The much-debated net pens in the main part of Tutka Bay won’t be there this summer after all.
Cook Inlet Aquaculture Association will move its pens back into the lagoon near the head of Tutka Bay to imprint and release its pink salmon rather than place them near the mouth of the bay as originally intended. The nonprofit, which operates three salmon hatcheries in the Cook Inlet region, announced the move Friday in response to concerns over the location of its net pens in the bay.
“The net pens are intact and the 2 million pink salmon fry in the pends appear to be unaffected,” the announcement states. “CIAA’s board of directors will be reviewing this operation to determine a coordinated strategy for going forward with net pen placement in future years.”
The net pens are part of the association’s operations at Tutka Bay Lagoon Hatchery, which raises pink salmon on the south side of Kachemak Bay near Homer. Each spring, after raising the pink salmon eggs in incubators, hatchery workers place the fry into the pens and feed them until they’re ready to be released into the ocean.
In the past, the organization has placed the net pens in the lagoon where the rest of its fish are raised in raceways. But in 2013, the organization applied to the Alaska Department of Natural Resources and the Alaska Department of Fish and Game to move its pens out into open water near the head of the bay. The agencies granted the permit in January 2017.
The move sparked public ire, largely in Homer. Tutka Bay is a popular recreation spot in Kachemak Bay State Park, with tour boats passing through and lodges along its shores. At a public meeting about the net pens in May 2017, water taxi operators and park users testified against the move for aesthetic reasons. Commercial fishermen testified in favor of the move for the long-term increase in available pink salmon for harvest and stability of the hatchery organization.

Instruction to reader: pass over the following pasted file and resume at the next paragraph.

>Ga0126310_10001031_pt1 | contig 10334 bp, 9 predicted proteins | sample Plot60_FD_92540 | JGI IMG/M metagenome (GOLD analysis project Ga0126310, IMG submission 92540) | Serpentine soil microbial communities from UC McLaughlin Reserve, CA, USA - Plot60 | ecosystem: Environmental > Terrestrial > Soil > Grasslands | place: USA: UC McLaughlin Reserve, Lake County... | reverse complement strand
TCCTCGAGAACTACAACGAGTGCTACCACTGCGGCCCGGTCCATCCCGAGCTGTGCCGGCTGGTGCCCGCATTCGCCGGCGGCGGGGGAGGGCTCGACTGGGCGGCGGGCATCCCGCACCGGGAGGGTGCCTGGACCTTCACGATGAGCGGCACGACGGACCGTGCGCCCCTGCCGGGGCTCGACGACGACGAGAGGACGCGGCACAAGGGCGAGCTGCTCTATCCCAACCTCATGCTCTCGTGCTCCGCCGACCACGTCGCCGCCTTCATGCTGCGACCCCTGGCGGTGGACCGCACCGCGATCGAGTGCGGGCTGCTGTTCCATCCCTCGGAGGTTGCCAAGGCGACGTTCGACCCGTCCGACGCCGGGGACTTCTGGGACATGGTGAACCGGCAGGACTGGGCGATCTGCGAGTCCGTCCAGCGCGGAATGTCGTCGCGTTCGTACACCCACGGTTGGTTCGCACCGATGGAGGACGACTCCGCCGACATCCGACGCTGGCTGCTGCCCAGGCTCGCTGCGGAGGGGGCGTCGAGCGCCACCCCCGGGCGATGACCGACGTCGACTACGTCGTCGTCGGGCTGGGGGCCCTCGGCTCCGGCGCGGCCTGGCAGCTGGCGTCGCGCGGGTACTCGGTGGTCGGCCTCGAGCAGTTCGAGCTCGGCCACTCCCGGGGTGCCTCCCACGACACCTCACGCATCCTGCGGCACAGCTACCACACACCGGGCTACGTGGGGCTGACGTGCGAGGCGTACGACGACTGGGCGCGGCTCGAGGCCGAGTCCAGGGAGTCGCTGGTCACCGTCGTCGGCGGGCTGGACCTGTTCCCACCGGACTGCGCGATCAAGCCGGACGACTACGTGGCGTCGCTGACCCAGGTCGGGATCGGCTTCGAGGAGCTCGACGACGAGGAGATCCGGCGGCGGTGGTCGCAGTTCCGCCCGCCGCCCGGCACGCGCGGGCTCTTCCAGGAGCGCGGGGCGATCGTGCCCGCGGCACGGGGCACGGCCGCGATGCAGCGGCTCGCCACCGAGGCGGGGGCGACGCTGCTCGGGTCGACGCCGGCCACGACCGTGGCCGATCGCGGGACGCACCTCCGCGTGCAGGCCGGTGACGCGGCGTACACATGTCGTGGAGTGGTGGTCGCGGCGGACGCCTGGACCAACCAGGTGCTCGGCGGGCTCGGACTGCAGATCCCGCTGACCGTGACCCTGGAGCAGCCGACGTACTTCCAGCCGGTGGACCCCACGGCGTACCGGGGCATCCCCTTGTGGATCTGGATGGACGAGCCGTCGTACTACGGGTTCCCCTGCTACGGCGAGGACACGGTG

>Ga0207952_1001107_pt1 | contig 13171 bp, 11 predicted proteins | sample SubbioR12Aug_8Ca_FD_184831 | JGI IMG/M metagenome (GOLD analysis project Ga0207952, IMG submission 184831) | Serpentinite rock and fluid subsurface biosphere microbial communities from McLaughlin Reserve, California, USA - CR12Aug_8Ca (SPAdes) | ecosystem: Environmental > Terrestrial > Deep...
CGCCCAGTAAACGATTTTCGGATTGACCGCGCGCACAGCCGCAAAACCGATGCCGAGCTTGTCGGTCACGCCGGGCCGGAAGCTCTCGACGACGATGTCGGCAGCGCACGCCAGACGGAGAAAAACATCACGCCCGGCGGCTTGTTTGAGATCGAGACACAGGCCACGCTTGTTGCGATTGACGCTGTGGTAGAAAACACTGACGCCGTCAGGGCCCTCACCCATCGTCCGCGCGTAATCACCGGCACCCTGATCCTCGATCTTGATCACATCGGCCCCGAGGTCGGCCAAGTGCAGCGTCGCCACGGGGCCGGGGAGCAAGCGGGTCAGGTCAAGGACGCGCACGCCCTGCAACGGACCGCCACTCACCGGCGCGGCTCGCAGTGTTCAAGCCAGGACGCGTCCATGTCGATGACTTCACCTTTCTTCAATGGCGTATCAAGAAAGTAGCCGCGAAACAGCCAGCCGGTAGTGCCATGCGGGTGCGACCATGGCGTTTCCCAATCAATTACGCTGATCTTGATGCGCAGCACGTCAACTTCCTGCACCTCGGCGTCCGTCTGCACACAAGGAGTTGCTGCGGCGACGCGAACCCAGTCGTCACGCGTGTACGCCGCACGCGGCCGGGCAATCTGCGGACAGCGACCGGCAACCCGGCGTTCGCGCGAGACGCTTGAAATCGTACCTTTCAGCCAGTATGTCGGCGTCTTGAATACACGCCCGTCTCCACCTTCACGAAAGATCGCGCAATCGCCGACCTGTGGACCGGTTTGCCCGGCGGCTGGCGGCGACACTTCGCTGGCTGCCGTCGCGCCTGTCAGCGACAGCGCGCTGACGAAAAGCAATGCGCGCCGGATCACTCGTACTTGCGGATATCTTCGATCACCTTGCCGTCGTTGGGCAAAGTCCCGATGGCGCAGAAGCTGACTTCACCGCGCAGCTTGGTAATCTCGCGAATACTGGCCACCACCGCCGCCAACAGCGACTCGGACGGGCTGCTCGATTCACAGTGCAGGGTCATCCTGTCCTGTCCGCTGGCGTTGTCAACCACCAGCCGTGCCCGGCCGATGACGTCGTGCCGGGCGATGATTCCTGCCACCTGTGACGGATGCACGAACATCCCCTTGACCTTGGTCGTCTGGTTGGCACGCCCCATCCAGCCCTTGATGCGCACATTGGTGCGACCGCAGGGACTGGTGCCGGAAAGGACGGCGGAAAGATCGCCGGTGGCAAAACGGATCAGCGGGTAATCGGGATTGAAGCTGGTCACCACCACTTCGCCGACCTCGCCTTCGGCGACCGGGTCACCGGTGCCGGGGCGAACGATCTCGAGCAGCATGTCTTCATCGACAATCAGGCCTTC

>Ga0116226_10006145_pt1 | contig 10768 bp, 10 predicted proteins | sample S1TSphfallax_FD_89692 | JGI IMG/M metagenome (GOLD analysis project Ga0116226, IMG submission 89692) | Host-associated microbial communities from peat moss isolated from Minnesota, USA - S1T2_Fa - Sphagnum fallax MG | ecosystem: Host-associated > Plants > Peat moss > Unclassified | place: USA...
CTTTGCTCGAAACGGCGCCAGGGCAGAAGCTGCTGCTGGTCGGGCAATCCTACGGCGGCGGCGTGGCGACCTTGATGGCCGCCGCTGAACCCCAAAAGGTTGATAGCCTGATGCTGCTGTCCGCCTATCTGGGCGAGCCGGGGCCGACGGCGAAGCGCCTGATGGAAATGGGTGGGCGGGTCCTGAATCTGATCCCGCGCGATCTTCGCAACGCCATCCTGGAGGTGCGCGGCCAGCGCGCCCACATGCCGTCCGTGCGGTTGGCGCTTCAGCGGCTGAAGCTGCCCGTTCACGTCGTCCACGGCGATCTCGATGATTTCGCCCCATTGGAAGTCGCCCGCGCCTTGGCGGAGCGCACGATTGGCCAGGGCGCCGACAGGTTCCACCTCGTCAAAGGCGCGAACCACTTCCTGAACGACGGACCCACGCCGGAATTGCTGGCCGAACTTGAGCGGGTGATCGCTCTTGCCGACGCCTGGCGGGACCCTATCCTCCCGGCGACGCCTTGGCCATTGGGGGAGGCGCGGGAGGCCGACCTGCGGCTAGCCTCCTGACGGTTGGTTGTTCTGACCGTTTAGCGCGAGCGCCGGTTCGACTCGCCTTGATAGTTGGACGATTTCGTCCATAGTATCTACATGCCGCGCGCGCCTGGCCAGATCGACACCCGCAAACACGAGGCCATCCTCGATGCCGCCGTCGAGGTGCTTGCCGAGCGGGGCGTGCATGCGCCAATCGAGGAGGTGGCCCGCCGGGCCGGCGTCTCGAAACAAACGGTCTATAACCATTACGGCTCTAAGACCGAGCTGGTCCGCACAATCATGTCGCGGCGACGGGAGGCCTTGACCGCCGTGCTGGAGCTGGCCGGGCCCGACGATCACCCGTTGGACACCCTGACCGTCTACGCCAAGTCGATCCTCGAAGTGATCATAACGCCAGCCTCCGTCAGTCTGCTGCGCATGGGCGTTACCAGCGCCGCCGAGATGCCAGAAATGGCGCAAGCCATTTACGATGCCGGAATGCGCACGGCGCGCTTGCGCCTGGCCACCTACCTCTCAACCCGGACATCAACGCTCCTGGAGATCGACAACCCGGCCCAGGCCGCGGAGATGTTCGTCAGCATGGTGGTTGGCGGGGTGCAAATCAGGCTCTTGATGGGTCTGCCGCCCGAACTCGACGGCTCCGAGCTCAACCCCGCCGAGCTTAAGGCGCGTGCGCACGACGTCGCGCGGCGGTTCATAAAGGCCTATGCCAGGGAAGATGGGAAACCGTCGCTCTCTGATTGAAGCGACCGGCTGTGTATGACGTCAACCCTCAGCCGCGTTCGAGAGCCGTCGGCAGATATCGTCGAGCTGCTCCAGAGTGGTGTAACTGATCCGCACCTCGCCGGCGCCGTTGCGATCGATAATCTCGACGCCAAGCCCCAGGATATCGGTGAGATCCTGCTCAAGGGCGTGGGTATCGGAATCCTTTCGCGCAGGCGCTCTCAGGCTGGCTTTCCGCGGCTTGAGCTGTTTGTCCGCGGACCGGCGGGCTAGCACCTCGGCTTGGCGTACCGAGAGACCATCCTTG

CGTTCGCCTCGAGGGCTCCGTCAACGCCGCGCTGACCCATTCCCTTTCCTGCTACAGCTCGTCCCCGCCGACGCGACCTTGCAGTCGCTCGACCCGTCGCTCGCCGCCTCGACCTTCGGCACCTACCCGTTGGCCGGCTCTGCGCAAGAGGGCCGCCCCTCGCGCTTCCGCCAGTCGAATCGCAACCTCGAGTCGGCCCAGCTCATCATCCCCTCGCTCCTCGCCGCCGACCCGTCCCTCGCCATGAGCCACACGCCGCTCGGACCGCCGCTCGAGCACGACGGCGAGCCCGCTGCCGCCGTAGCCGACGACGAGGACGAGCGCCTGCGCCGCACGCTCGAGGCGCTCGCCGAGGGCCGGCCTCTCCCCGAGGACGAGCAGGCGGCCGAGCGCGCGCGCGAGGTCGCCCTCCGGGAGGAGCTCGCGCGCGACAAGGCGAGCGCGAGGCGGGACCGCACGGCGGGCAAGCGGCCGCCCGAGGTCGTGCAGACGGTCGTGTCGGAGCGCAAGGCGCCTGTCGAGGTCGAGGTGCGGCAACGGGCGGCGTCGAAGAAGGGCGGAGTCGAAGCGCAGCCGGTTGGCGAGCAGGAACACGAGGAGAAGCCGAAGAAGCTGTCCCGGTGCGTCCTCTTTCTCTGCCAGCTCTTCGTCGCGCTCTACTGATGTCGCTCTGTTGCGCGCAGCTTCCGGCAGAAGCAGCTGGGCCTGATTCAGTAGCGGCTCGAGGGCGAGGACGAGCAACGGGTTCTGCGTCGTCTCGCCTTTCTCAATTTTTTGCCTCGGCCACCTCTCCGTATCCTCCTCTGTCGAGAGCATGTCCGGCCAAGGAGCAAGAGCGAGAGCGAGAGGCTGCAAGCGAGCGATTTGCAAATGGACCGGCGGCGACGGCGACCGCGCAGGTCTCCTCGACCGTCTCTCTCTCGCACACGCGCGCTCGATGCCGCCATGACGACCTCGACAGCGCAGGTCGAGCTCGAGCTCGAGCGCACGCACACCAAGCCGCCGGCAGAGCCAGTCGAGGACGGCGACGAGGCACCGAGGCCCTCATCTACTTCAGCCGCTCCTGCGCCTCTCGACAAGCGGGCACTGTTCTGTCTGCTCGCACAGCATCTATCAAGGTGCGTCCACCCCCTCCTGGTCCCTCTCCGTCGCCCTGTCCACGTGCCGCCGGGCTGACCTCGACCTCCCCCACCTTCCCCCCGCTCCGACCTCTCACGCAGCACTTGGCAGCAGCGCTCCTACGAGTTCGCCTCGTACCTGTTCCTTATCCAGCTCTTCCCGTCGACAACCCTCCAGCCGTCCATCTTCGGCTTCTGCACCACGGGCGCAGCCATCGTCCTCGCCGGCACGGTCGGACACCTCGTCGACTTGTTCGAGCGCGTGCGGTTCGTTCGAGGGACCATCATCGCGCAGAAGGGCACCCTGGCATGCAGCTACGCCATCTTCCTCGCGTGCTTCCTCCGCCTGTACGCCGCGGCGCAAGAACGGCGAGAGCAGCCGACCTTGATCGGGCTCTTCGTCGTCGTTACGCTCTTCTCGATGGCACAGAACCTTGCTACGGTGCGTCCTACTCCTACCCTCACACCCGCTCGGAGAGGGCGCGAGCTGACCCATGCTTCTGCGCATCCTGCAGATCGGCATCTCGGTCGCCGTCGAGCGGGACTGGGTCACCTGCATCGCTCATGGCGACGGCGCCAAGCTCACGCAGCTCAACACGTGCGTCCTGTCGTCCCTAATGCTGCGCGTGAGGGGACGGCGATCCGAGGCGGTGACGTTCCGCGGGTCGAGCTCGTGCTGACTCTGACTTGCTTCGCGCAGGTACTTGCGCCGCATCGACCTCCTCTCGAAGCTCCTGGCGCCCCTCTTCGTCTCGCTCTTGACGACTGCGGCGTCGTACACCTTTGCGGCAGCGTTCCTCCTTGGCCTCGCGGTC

Others opposed the move because of concern about hatcheries in Kachemak Bay in general. Cook Inlet Aquaculture Association restarted operations at both Tutka Bay Lagoon Hatchery and the Port Graham Hatchery near Nanwalek in recent years, working to build up the pink salmon broodstocks there to supplement the organization’s other operations at the Trail Lakes Hatchery near Moose Pass. With a target release of 100 million pink salmon, some raised concern that introducing that many organisms into the bay could lead to declines in other species, like crab and shellfish.
The Department of Natural Resources and the Department of Fish and Game approved the permits with the plan to move the nets out into the water this season. Cook Inlet Aquaculture Association cut the number of salmon planned for the nets down, with the majority still planned for imprinting and release from the lagoon with a minority from the net pens as a trial year. The organization also used a separate otolith mark on the fish planned for the net pens, so when the salmon returned in 2019, there would be a way to tell the net pen fish apart from the lagoon fish.
However, at the beginning of the season, the aquaculture association and Fish and Game agreed that the nets would best be moved to another location near a waterfall at the head of the bay, not the original listed in the permit. Cook Inlet Aquaculture Association moved the nets there, but not before members of the public started raising concern about the new location. Last week, the Department of Natural Resources ordered CIAA to move the nets back to the original location in the permit.
Then, Thursday afternoon, Ninilchik Charters called the organization to say the nets were unmoored floating freely. Though the nets were anchored, they appeared to be dragging their anchors in the strong winds.
CIAA contracted a fisherman to go and move the nets. Executive Director Gary Fandrei said his understanding was that the anchors had been affixed along the shorter sides of the nets, as opposed to the longer sides, causing the nets to twist and drag their anchors.
He said the staff was planning to move the nets back into the lagoon by Sunday afternoon or as soon as the tides allow. The move will likely have very little effect on the pink salmon fry currently in the nets, though he said he wasn’t sure which location the salmon imprinting in them will return to.
“I suspect (the lagoon) is where they’ll end up going,” he said. “The idea was we really wanted to have them near a freshwater source … They may go back (to the location near the head of the bay), they may not. I really don’t know.”
Fandrei announced his intention to retire in mid-December 2017, though intends to continue serving as executive director until the organization finds someone to fill his role. He said the board of directors plans to discuss the future of the net pen location. For now, they’ll go back to the lagoon until the salmon are released in the next few weeks.
Homer News editor Michael Armstrong contributed reporting. Reach him at email@example.com. Reach Elizabeth Earl at firstname.lastname@example.org.